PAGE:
There is the Family Violence Prevention Expo, a public, free, one-day event in which family violence prevention agencies can connect with and inform the people of Whanganui on April 12, at the Whanganui War Memorial Centre.
Lorraine Sheenagh, Whanganui Family Violence Intervention Network (VIN) co-ordinator, is behind the expo.
She says there are 47 agencies, community organisations and government organisations, all local, that are involved in the Family Violence Intervention Network.
"They have all put up their hands and said 'yes, we believe in the vision, the kaupapa of what you're trying to do', and my role is to co-ordinate to build capability of the network and get everyone behind the vision so we're all bringing our strengths but working on the same page. So, providing training opportunities for people and building in the community aspects ...," says Lorraine, which is where the expo comes in.
The expo was held last year in the UCOL atrium.
This year, to get more members of the public along, Lorraine has engaged the services of guest speakers She is not your rehab — Matt and Sarah Brown.
They will speak on 'normalising courageous vulnerable conversations and spaces to listen/share as an antidote to passing on intergenerational violence and harm'.
Other guest speakers are Good Shepherd New Zealand, addressing Economic Harm and Healthy Financial Relationships.
"They are focusing on the fact that, a lot of times financial abuse is the thing that keeps people in these relationships, more than any other factor."
Also speaking is Christina Emery from Pride Whanganui will speak on Safe Spaces for Rainbow people in the community.
The network comprises diverse organisations, some of which don't deal specifically with family violence, but which are in a position to recognise it and to refer people to those agencies who can help.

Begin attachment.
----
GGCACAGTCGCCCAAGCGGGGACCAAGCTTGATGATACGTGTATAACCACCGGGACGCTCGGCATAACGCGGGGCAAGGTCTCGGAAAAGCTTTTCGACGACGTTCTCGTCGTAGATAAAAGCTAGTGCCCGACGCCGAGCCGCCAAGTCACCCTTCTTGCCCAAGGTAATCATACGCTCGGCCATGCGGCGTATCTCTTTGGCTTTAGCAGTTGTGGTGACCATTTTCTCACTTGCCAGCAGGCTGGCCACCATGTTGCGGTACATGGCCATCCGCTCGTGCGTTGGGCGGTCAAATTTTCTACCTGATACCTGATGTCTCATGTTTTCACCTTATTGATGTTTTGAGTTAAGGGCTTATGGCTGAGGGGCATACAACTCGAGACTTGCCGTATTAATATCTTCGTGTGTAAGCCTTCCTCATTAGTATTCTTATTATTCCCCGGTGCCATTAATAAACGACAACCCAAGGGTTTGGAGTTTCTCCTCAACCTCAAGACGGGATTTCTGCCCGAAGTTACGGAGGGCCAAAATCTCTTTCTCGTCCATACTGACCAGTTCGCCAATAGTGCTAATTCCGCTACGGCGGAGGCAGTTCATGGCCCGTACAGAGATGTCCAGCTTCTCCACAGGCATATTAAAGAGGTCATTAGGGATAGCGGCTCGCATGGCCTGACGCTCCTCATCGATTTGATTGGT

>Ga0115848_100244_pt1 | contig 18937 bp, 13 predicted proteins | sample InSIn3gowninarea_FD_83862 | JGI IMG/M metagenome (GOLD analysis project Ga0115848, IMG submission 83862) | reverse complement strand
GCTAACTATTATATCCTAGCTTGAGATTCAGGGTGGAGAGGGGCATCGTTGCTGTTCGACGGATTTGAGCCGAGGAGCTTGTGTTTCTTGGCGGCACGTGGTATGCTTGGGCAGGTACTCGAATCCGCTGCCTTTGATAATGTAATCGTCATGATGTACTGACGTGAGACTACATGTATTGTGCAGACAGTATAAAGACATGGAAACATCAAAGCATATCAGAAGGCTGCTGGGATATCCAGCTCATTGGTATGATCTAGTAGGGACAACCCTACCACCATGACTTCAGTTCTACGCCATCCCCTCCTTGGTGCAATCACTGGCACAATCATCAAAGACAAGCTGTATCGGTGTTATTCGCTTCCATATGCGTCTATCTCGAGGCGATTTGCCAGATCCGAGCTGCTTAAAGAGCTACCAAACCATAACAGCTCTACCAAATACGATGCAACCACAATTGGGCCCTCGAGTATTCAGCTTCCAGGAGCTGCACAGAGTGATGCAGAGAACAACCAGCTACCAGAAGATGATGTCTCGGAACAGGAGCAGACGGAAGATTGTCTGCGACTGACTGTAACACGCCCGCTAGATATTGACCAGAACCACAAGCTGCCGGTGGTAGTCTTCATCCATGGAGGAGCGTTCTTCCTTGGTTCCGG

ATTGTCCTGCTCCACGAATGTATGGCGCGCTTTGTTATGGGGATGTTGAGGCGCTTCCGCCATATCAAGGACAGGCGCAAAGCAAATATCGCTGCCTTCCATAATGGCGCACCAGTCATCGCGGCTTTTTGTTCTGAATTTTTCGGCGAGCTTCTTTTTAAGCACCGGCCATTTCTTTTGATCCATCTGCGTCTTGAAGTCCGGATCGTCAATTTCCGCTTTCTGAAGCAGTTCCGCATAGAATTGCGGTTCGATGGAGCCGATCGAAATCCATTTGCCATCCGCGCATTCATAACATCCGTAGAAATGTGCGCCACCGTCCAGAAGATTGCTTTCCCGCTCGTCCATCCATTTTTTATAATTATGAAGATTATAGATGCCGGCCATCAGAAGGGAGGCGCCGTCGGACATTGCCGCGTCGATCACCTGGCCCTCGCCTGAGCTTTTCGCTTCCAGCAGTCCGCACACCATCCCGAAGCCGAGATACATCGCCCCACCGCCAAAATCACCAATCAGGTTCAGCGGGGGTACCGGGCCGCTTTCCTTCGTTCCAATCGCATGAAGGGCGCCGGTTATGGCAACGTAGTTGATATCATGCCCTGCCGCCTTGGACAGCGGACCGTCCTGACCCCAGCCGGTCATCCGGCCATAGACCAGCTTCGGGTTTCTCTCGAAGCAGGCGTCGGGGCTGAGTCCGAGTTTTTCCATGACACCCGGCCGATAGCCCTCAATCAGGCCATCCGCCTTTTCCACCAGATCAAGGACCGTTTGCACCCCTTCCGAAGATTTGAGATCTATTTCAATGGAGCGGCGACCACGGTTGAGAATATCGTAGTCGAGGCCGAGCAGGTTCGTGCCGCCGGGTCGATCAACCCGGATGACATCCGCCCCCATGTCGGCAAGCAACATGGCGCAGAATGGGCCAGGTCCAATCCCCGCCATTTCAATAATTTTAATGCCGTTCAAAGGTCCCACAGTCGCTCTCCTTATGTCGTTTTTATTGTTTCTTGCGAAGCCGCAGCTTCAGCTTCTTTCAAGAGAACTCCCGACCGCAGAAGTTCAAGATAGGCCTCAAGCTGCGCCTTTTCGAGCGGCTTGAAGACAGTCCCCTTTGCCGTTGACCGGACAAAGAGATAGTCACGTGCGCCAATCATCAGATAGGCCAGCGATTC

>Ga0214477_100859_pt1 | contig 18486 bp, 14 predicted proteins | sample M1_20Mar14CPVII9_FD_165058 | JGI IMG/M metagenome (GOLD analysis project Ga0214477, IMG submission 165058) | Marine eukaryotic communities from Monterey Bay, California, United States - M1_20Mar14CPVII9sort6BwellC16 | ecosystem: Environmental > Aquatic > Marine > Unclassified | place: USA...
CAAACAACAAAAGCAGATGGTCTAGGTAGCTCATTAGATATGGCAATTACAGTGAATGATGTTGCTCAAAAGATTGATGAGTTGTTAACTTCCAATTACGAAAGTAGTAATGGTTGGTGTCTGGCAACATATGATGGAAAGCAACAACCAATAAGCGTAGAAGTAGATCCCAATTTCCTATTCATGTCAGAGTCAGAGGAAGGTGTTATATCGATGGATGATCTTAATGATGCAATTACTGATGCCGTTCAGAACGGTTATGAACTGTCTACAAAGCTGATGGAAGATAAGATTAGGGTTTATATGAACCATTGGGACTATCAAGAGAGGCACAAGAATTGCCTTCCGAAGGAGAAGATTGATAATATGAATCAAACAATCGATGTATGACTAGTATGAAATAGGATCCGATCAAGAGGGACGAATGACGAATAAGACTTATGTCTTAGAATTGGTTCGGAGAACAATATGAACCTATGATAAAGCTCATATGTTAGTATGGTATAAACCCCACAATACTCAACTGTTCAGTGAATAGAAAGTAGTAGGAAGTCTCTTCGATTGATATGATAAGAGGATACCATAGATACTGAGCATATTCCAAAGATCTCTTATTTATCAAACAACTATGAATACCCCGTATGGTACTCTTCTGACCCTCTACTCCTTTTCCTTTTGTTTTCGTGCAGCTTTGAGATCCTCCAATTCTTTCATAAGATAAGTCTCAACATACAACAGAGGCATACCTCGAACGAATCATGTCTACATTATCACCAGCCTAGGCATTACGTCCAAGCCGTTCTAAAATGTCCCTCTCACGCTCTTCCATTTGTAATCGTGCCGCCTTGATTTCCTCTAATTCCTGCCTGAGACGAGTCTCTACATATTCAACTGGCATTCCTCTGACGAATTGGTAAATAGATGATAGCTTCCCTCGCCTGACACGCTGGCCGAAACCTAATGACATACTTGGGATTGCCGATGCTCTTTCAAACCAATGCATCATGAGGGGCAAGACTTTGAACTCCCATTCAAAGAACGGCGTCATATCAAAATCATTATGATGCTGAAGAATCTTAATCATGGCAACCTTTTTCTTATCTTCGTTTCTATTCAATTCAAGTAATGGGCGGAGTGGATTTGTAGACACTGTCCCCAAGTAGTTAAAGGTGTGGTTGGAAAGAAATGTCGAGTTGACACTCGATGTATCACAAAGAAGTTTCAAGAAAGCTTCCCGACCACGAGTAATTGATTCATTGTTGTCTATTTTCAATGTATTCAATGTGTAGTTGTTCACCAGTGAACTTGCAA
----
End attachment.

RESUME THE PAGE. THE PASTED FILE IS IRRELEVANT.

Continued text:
Lorraine started in the position last year and has been tasked with making herself known to the network.
Her predecessor was Jo Hodder.
"Jo has got such good mana in the community, and she had done a really good job of reconnecting the network."
The network has been around since 1995 but there has been an ebb and flow of connected groups.
"Jo's whole thing was about getting people back on board, and because she knows everyone, she did a really good job of that."
Now it's Lorraine's job to carry on a grow the network.
"The [family violence] statistics in Whanganui and across the nation are dire ... we have 35 agencies working with perpetrators across the Whanganui region. It's a really big issue."
Lorraine is trying to use her own energy — and she has plenty of it — to find ways to weave the community together and promote change.
"Obviously, it is a long-standing, systemic issue, so it is not something that's going to be solved overnight, but the vision for the new strategy that the Government released last year, Te Aorerekura, is that family violence will be eliminated in New Zealand by 2040, which is not that far away.
"There's a lot of work that needs to be done and we have to start somewhere."
She says we can't make a true change without involving the community, because that's where family violence is.
"All of us can be taking small actions in our lives to disrupt violence, in the ways we feel capable, and that's part of what I'm trying to build awareness around."
She says more people are likely to do something if they feel they have knowledge and support of the appropriate agencies.
"Matt Brown is trying to change the conversation around what it means to be a man, so that's why I really wanted to bring him to Whanganui."
She says there are lots of groups that love his message, but it's completely disconnected from the lives they are living.
"The way that he's able to bridge that gap, because he has been there, he's grown up the same way that they have, but he has made a different choice for himself. This is not a solution, but an entry point, a catalyst for what we can be doing here in Whanganui."
The expo is about connection, bringing the community and agencies together, strengthening that relationship and improving knowledge and awareness to bring about change.
"It's going to build on the momentum of the expo that was held at UCOL last year, so there will be family violence agencies as well as other community organisations that hold to the vision and values and kaupapa of VIN," says Lorraine.
"It's a collective vision of 'we're in this together'.
"In the evening we are having a dinner — 'Tools of the Trade', conversations for men, facilitated by She's not your rehab Matt Brown. It's a men's health and wellbeing event for men to learn new tools so they can have honest conversations that set the foundation for healthy and safe relationships.
"It's marketed at men in the trades. People working during the day most likely won't attend the morning events. It's a free event but they will have to pre-register because of limited numbers."
What: Family Violence Prevention Expo
When: April 12, 9am-4pm
Where: Whanganui War Memorial Centre
Tickets: To register your interest as an organisation of agency, contact Lorraine Sheenagh (VIN) co-ordinator, email@example.com